The “economic plan” itself floats on a sea of catchphrases, clichés, slogans, buzzwords, platitudes, truisms and bombast. Zenawi says his plan will produce “food sufficiency in five years.” But he cautions it is a “high-case scenario which is clearly very, very ambitious.” He says  the “base-case” scenario of “11 percent average economic growth over the next five years is  doable” and the “high-case” scenario of 14.9 percent is “not unimaginable”. The hype of super economic growth rate is manifestly detached from reality. The Oxford Poverty and Human Development Initiative Multidimensional Poverty Index 2010 (formerly annual U.N.D.P. Human Poverty Index) ranks Ethiopia as second poorest (ahead of famine-ravaged Mali) country on the planet. Six million Ethiopians needed emergency food aid last year and many millions will need food aid this year. An annual growth rate of 15 percent for the second poorest country on the planet for the next five years goes beyond the realm of imagination to pure fantasy. The IMF predicts a growth rate of 7 percent for 2011, but talking about economic statistics on Ethiopia is like talking about the art of voodoo.

Dialogue, Like Charity, Begins at Home

Like charity, dialogue begins at home. Zenawi should allow free and unfettered discussion of his economic plan as well as human rights record within Ethiopia first before sending his troupe into the Diaspora.  Conversation is a two-way street. If Zenawi wants to talk about his economic plan to Diaspora Ethiopians, he must be prepared to listen to their human rights concerns.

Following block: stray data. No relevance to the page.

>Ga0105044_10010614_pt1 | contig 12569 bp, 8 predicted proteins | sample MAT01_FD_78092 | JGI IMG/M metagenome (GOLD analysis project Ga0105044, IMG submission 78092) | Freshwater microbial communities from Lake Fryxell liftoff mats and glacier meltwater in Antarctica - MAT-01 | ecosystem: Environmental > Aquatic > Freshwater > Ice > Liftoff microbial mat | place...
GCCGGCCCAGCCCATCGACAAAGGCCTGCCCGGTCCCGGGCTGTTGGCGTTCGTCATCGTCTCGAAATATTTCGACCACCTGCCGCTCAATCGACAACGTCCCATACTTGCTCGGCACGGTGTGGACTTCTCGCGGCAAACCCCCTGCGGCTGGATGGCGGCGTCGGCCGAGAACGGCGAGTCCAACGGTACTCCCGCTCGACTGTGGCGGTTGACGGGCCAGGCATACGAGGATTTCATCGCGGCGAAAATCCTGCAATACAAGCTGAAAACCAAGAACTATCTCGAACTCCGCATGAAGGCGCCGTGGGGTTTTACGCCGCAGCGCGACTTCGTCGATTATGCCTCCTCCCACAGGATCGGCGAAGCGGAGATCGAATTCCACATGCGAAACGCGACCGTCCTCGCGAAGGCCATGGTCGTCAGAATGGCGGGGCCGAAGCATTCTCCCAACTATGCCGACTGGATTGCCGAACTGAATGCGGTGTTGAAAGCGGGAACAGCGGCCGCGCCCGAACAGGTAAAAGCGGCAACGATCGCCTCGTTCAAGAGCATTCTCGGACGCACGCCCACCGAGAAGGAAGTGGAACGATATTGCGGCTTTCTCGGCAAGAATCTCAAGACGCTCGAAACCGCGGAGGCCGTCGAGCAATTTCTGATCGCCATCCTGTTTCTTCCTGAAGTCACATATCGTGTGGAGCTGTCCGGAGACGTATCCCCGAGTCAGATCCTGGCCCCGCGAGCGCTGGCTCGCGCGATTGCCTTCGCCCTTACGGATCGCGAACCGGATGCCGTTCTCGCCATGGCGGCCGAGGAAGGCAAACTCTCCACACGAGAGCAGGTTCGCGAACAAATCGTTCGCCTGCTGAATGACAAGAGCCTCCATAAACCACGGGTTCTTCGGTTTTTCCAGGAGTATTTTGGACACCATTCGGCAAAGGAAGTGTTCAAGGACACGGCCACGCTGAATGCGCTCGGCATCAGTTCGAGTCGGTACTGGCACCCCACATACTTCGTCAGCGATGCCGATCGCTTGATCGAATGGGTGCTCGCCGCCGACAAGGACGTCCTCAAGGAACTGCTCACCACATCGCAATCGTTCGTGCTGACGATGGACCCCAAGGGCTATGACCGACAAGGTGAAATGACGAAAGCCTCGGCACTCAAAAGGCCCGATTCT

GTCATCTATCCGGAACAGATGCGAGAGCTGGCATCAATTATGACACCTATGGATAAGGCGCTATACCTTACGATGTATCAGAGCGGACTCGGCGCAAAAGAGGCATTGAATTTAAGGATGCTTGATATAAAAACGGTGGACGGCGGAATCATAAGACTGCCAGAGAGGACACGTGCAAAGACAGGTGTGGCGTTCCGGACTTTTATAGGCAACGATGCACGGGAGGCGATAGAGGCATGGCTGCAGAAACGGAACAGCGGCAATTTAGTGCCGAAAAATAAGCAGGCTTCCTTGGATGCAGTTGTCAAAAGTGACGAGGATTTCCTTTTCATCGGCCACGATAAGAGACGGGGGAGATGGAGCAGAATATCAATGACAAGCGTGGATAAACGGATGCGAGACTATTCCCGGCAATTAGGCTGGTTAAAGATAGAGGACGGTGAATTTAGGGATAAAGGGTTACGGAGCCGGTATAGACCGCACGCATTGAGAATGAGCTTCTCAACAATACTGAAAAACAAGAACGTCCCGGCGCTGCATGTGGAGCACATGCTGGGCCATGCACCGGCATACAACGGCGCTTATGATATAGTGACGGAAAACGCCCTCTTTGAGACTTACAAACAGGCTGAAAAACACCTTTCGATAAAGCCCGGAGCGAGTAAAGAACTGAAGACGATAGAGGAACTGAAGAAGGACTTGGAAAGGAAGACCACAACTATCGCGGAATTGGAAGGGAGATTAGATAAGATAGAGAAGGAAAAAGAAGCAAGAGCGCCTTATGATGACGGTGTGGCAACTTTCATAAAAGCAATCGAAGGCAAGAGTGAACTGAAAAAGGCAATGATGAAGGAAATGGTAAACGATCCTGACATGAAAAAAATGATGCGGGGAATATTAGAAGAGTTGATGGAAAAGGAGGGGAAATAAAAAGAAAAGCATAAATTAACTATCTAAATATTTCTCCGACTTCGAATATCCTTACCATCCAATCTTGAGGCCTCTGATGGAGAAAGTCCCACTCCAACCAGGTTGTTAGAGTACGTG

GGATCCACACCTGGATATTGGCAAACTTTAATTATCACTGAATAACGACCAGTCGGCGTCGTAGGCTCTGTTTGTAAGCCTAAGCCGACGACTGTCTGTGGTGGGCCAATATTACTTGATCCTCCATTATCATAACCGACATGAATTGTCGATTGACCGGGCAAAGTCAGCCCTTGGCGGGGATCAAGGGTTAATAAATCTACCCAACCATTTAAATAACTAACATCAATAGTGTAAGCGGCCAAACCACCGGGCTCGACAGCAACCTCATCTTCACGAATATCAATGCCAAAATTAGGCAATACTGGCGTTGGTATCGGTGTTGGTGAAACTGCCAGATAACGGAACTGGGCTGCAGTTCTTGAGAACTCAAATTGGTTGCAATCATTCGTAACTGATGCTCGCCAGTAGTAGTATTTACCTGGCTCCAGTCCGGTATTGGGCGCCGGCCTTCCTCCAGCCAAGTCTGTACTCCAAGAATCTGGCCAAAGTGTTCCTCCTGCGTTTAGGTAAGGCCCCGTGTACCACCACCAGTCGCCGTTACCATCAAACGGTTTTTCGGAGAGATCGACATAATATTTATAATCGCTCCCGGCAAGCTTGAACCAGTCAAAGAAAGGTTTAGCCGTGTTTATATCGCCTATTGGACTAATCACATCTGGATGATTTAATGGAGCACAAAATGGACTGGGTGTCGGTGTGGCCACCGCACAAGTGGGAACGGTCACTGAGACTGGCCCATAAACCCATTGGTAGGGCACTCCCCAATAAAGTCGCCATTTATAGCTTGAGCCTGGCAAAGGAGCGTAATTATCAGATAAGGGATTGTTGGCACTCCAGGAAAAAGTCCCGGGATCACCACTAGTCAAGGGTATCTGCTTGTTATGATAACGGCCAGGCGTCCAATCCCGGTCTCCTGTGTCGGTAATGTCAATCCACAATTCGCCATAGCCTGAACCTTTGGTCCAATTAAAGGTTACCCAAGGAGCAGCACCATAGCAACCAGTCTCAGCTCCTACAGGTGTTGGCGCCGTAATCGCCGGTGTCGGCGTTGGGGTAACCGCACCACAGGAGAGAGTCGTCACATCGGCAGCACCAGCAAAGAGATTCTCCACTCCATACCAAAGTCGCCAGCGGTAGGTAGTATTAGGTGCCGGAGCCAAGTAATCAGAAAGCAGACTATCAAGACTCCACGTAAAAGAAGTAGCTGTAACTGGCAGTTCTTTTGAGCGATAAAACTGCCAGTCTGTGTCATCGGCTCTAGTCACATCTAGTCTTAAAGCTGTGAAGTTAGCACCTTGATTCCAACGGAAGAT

There is not a single Ethiopian who will oppose food sufficiency in that hungry country by 2015 or decline to contribute to the prosperity and development of Ethiopia. Reasonable people could disagree on Zenawi’s “growth and transformation plan”. History shows that similar schemes based on foreign agricultural investments in Latin America have produced Banana Republics. Whether Zenawi’s economic plan will produce a Barley or Rice Republic in Ethiopia is an arguable question. But there can be no development without freedom. There can be no development in a climate of fear, loathing and intimidation, and one-party, one-man domination. Most certainly, there can be no development without respect for fundamental human rights and the rule of law. Though it is very possible to pull the wool over the eyes of people who have very little access to information, it is impossible to fool a politically conscious, active and energized Ethiopian Diaspora community by putting on a dog and pony show.



9 thoughts on “We Went, We Saw, We Got Chased Out…

  1. “.. But there can be no development without freedom…”

    It is known that Dictatorships have the flexibility to establish the proper incentives to attract Foreign Direct Investment.

    As the Chinese example shows us using a strict GTP scheme moved 400 million Chinese from poverty to a middle class. In the last 10 years the average growth rate was 10 % a year.

    When a country like Ethiopia where there are tensions with Liberation Movements fighting to separate etc. the present dictatorship seems to be resolving these conflicts. I just saw a video of Meeting in Atlanta where OLF is clearly calling for all Ethiopian struggle. That was not the case in the past.

  2. As usual, an excellent piece. I only hope that Mr. Zenawi, who fools himself by thinking that he knows it all, will listen to his betters like Prof. Alemayehu and learn a thing or two about leadership.

    If we had democratic leaders like Prof. Al or Birtukan Mideksa, who make all Ethiopians feel like Ethiopians, we wouldn’t have opposition from the Diaspora; instead all of Diaspora members would unite with the home government for the development of their beloved country.